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Putting Out a Firestorm of Myths

This recent column by Nicholas Kristof is a carnival of errors.  I address only one in the letter I wrote in response:

Supporting greater government control over health-care supply, Nicholas Kristof repeats the potted history of firefighting in the U.S., asserting that “Until the mid-19th century, firefighting was left mostly to a mishmash of volunteer crews and private fire insurance companies.  In New York City, according to accounts in The New York Times in the 1850s and 1860s, firefighting often descended into chaos, with drunkenness and looting” (“Health Care That Works,” September 4).

Research by Northwestern University’s Fred McChesney, among others, reveals this history to be bunk.  First, as McChesney points out, volunteer firefighters “still are the principal fire-fighting force in most smaller cities and towns.”  Second, government takeover of firefighting had little to do with public-spirited urges to improve fire-fighting – it’s unclear that volunteers performed poorly – and much to do with city bosses’ quest for control over patronage.  Here’s McChesney: “But with the rise of municipal machines after the Civil War, city politicians discovered in volunteer fire companies a ready source of patronage appointments who thereafter were reliable voters… volunteer companies were legislated out of existence in favor of public fire-fighting units.”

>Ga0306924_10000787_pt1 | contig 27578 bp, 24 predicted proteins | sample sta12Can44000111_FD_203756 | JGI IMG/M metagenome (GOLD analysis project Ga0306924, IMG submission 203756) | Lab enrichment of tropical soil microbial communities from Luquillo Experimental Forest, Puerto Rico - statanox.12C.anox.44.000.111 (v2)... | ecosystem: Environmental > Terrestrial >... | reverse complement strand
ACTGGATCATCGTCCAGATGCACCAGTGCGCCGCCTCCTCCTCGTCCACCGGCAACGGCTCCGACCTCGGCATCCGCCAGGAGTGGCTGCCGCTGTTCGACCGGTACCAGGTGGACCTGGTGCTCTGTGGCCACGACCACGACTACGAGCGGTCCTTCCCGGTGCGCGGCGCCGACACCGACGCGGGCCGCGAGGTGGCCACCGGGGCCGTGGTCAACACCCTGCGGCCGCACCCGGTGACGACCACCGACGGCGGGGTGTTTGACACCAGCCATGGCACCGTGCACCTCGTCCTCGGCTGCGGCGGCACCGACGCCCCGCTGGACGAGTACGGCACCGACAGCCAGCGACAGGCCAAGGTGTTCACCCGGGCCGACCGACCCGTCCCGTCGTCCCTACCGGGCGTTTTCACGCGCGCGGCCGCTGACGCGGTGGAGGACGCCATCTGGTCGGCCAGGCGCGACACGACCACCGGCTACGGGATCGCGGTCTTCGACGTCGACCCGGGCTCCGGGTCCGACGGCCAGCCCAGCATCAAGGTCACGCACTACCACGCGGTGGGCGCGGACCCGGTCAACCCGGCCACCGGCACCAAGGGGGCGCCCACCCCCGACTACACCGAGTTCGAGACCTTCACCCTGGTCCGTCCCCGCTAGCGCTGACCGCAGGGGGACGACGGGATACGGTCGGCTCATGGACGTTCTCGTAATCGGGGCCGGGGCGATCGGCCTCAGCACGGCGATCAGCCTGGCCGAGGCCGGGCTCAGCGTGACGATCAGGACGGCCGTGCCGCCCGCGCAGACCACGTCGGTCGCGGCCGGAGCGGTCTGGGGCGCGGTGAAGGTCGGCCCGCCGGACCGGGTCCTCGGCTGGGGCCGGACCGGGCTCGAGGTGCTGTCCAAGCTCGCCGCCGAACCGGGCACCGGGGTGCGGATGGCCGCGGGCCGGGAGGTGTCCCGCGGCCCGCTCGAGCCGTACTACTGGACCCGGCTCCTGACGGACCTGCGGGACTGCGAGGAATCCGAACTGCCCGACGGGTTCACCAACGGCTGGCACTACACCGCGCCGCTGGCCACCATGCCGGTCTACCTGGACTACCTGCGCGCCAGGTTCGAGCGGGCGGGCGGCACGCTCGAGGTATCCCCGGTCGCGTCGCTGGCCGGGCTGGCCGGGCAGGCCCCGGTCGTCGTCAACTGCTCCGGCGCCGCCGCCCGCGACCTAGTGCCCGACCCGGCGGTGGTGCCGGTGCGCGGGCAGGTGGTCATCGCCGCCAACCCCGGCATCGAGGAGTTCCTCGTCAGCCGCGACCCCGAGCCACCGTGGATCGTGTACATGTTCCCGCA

Donald J. Boudreaux

Soon after I sent this letter off, my colleague Tom Hazlett e-mailed to me the following note:

McChesney’s original article on this, which is one of my favorites, explains the very ‘chaos’ that the NYT reported at the time.  Interests keen to promote public monopolies rigged the rivalries so that the independent teams could only get paid by roughing up the opposition.  This strategically improved demand for a less contentious approach, and directly led to the establishment of a “public option,” increasing taxes and lowering quality of service.  Excellent analogy by Kristof!